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Zero Dark Thirty

I keep calling it “Homeland – The Movie”, and most people I know who watched the Homeland tv show immediately know what film I am talking about. A slightly overambitious, yet brilliant CIA investigator has set her mind on figuring out how to track down Bin Laden, and despite her theories being questioned by all the ranks, she manages by willpower and luck to put together the pieces of a puzzle that points to a place in Abottabad we all know about today. Jessica Chastain and her CIA buddy and fierce CIA interrogation procedures expert Jason Clarke make this film work. They convey the mix of work routine, diligence, necessary level of ruthlessness and equally necessary level of stepping outside the box and managing to cast a fresh look at the puzzle to get it solved.

This is far from a perfect script, there are jumps and cuts in logic that could have been elaborated, it is not even clear whether Chastain’s Maya is really a maniacal bounty hunter or just doing her job, preferring catching the suspected villain rather than letting him run. I see both strains in her character, and that makes that character more interesting. In terms of the film’s narration, it is however not always clear why we are following her quest, and not that of one of the dozen other agents equally dedicated to that same task.

A little bit “Full Metal Jacket”-style, the film breaks into two very distinct parts, with the quest being over at some point, and those who quest then merely being observers to the physical manhunt, the storming of the target residence. That last bit, I guess, is necessary to satisfy a wider audience, maybe the same crowd that went out on the streets shouting  patriotic slogans upon Bin Laden’s death and now coming to see how it happened for some additional endorphine dose – in terms of drama and intellectual challenge, it has nothing to add to what we saw before. In this final bit, the fact that everybody who walks into the theatre is aware of the result is actually detrimental to the viewing experience, something that is irrelevant in the first part of the movie. But when the infrared cameras and Navy Seals helicopters come off the shelf, the only thing to be done is to direct it as an action movie, and this kind of action movie we have seen before, and not just once. A more interesting decision would have been to wrap the film up before that, or stay with the agents in their headquarters while they are trying to follow events via satellite links. As it is, “Zero Dark Thirty” is a very interesting, very well-played effort as a political  thriller, but not a very good Special Ops combat mission flick. The “Homeland” crowd, I wanted to shout at the director, is not the “Alien vs Predator” crowd…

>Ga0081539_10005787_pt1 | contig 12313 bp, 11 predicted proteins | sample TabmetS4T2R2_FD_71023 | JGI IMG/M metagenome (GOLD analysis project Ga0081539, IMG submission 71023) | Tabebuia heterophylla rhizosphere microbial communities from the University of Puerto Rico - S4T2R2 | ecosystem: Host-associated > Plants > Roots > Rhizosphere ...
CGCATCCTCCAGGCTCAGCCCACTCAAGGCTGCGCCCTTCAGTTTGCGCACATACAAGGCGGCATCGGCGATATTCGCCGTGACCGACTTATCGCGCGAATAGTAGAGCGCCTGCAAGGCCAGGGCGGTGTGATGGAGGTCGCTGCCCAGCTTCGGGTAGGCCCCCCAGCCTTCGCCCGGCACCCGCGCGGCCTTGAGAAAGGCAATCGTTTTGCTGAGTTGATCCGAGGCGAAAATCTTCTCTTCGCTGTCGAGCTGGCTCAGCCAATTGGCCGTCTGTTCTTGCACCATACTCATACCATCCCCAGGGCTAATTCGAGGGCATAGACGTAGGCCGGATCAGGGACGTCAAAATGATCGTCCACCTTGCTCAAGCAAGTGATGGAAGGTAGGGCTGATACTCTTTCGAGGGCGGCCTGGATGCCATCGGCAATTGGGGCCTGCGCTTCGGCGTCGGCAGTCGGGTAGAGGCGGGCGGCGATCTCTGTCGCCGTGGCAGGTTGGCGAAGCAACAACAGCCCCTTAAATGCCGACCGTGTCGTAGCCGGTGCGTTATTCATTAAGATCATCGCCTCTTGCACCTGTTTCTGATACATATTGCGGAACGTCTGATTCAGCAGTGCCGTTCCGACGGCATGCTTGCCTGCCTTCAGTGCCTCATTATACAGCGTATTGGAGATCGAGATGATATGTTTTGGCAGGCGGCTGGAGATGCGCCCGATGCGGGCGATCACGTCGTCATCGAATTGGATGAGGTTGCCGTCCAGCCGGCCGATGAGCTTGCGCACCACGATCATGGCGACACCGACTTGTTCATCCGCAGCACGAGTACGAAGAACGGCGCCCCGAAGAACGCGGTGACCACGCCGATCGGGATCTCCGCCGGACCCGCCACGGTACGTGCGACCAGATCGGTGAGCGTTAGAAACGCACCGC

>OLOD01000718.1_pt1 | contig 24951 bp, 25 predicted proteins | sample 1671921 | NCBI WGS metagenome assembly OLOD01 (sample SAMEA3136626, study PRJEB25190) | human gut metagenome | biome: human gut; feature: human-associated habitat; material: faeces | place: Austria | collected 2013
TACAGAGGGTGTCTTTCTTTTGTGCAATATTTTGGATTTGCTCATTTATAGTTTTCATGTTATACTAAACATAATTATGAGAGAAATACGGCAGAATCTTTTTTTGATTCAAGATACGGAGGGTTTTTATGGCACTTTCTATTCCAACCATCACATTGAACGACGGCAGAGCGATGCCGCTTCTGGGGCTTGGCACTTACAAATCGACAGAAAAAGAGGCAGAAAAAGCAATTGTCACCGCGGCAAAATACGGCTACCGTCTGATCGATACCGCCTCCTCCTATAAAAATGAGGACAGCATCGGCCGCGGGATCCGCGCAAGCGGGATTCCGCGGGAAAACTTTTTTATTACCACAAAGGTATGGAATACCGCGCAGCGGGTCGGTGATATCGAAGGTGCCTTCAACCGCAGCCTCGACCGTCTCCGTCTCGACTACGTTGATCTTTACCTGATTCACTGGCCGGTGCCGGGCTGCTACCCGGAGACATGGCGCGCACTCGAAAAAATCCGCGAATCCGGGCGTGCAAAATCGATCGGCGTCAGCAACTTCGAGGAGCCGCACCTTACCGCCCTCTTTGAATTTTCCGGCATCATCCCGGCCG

http://www.rottentomatoes.com/m/zero_dark_thirty/

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  1. […] bit CIA, rolls into Mexico in a small convoy of SUVs to pick up a prisoner. It is like watching the raid on Abbottabad, there is a perennial feeling of threat, the streets are lined with heavily armed police (and the […]

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